Indigenous leaders called for justice as they marked a day honouring missing and murdered Indigenous women, while the Liberal government pledged to bring an end to the national tragedy.
Sisters In Spirit Day is held every year on Oct. 4. The Native Women’s Association of Canada’s vigil took place virtually on Facebook Live this year due to the coronavirus pandemic.
“The Canadian government is continuing to show that the lives of Indigenous women across the country are not a priority,” Ontario Regional Chief RoseAnne Archibald said in a statement released on behalf of all Ontario chiefs that urged Canadians to reignite calls for justice.
She referenced Joyce Echaquan, who died last Monday after filming a video of herself begging nurses for help from a hospital bed, only to be called stupid and told she was better off dead. Archibald also slammed Canada’s Supreme Court for downgrading the charges for the man accused of killing Barbara Kentner from second-degree murder to manslaughter.
“We ask each and every one of you, whether you are a parent, in any of the four levels of government, a police officer, a judge, a teacher, how are you contributing to eliminate violence and death of Indigenous Women and Girls?” Anna Betty Achneepineskum, Chair of the Chiefs of Ontario’s First Nations Women’s Caucus, said in a statement.
“We urge you to assess and determine how we can all work together to address the patriarchal systems, policies, laws, and attitudes that contribute to systemic racism, discrimination and injustices.”
According to the BIPOC Women’s Health Network, Indigenous women and girls “represent 10 per cent of all female homicides in Canada,” despite making up only three per cent of the country’s female population.
The National Association of Friendship Centres released a report last month that found Indigenous women and girls are a dozen times more likely to be murdered or go missing than other all women, and 16 times more likely than white women.
The National Inquiry into Missing and Murdered Indigenous Women and Girls (MMIWG) released its final report, Reclaiming Power and Place, last year. The report detailed 231 recommendations to address the systemic racism and violence faced by Indigenous women and girls.
“Other than murder, statistics also reveal how Indigenous women consistently experience higher rates and more severe forms of physical assault and robbery than other groups of women… (and) in some communities, sexually exploited Indigenous children and youth make up more than 90 per cent of the visible sex trade,” the report said.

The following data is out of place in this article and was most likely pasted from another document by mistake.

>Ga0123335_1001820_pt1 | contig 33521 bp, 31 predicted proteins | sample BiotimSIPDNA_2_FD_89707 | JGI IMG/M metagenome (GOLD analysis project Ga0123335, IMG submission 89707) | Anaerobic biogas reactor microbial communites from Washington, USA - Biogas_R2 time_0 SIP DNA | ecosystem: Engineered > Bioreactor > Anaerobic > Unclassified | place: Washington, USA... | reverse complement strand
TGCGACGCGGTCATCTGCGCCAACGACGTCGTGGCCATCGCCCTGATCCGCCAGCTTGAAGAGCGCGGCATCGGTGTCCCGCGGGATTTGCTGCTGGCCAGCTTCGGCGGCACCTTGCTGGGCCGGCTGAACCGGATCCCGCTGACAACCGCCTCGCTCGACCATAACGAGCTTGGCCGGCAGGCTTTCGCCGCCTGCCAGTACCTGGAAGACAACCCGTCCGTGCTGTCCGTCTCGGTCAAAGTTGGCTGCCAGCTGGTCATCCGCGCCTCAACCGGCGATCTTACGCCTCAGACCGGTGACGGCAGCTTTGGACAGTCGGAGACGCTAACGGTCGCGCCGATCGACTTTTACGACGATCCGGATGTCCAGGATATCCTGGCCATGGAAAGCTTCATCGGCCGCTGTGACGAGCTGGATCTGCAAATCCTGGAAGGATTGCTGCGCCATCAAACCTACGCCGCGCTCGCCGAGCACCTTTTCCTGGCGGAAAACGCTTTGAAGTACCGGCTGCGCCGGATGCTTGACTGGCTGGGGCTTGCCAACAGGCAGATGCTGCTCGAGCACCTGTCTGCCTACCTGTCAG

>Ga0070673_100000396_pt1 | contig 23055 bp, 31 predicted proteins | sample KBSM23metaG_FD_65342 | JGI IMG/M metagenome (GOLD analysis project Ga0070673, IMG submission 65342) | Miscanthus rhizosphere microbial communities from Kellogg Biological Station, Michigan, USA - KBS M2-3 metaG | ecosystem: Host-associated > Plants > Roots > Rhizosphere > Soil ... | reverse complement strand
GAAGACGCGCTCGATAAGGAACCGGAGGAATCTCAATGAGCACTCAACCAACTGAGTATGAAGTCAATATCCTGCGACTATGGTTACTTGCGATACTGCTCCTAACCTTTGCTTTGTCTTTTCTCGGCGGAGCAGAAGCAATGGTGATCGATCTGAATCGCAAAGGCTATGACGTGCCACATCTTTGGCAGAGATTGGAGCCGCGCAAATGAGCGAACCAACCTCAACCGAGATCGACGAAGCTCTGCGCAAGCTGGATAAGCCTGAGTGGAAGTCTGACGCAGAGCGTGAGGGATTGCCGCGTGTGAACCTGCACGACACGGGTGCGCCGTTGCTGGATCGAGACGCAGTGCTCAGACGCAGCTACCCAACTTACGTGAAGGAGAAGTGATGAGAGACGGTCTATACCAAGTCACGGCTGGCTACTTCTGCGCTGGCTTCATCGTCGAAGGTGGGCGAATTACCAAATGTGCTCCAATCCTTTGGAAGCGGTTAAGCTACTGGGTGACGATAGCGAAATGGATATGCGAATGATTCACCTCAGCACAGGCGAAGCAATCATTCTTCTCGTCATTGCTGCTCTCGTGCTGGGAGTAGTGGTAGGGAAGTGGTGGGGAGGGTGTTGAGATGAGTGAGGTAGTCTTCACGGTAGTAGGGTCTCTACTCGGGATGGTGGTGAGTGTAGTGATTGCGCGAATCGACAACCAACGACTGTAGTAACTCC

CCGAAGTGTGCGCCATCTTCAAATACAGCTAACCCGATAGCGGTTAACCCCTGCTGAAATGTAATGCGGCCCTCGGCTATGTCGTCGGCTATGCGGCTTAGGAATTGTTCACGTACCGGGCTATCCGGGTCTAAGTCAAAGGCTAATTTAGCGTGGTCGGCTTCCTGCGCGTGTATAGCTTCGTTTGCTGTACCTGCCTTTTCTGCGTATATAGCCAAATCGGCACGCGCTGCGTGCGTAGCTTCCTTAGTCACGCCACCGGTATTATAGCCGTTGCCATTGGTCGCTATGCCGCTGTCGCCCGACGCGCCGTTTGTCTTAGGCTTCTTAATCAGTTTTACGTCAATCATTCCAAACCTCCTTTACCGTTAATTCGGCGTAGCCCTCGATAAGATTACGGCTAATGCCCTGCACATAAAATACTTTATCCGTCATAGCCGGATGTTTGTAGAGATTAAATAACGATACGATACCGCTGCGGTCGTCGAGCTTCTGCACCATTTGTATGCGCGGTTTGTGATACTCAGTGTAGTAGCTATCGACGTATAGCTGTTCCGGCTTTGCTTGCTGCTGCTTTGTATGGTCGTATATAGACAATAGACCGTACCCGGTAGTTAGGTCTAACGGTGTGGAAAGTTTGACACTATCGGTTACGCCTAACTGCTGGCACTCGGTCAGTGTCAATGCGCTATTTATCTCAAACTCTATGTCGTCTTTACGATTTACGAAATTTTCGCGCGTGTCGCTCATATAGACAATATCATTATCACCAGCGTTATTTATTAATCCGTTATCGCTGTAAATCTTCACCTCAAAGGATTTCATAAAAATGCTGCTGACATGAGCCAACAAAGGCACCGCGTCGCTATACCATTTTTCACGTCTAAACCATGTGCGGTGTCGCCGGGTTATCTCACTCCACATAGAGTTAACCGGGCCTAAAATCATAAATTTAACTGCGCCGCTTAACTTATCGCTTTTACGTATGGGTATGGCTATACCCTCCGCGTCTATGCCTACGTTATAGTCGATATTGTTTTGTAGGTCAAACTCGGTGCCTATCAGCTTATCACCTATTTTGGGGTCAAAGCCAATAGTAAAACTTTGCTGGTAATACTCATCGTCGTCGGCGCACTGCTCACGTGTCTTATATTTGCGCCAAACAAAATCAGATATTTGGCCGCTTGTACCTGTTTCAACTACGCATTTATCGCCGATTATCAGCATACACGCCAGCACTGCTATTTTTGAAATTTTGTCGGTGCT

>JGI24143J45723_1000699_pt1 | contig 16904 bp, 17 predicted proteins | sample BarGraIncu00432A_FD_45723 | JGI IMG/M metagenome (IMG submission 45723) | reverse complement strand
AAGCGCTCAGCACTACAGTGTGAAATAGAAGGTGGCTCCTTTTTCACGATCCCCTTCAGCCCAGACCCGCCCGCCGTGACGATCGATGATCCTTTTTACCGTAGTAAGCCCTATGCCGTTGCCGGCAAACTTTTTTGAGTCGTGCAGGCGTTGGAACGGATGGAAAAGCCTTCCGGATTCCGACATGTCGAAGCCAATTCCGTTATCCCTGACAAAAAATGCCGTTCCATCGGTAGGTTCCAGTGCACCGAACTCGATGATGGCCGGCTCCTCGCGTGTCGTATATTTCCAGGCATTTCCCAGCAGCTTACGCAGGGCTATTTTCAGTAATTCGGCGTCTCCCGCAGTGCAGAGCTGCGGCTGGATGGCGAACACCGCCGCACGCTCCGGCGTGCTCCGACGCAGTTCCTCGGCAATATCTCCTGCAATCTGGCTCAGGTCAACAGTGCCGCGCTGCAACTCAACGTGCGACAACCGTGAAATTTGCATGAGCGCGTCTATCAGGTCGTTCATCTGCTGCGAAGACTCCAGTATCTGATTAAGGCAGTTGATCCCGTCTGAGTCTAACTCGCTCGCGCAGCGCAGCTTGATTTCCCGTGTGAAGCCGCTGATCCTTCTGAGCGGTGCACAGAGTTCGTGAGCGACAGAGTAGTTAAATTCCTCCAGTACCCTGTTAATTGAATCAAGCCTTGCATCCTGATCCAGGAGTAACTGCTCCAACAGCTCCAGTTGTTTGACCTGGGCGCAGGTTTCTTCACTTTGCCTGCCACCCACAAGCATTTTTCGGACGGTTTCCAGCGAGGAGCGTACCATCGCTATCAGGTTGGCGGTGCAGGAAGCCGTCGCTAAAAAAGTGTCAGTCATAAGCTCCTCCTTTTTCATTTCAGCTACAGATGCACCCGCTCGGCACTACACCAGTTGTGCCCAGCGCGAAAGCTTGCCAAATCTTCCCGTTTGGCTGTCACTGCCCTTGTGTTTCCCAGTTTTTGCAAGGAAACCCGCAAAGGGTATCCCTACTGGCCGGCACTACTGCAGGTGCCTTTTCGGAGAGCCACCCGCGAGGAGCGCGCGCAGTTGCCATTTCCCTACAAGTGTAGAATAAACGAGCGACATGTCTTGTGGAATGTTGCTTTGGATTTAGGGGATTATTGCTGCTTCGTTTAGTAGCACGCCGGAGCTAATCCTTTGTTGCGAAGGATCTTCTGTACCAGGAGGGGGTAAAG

The federal government committed to developing a National Action Plan based on those recommendations by June, but that has not happened yet.
“Although the realities of living in a time of pandemic has changed the manner by which partners are engaging on a national action plan at this time, we are employing innovative ways to continue the work,” a spokesperson for Crown Indigenous Relations Minister Carolyn Bennett said in June.
Bennett said on Twitter Sunday that the Canadian government was “accelerating” the work done to keep Indigenous women and girls safe.
“We grieve with families and communities,” she said. “Everyone in Canada must act to end this ongoing national tragedy.”
Alvin Fiddler, Grand Chief at Nishnawbe Aski Nation, tweeted “the memory of those who were taken from us guides our work to hold institutions accountable and to demand justice for Indigenous women and girls.”
In an online statement, the Nishnawbe Aski Nation Women’s Council demanded “substantive change” across all levels of government to ensure “no more Indigenous women and girls are lost.”
“Women are sacred; it is our collective responsibility to take steps towards keeping our women and girls safe,” the statement read.
Prime Minister Justin Trudeau vowed to continue working with the loved ones of missing or murdered Indigenous women and girls and survivors.
“For far too long, we have failed Indigenous women and girls. To the loved ones of those who are missing or have been murdered and the survivors, we stand with you. This ongoing national tragedy must end, and we won’t stop working with you until it does. #SistersInSpirit,” Trudeau tweeted.
On Friday, the Trudeau government committed an additional $50 million to support organizations for women and children facing violence, $10 million of which will go to supporting services for Indigenous women and children living off reserve.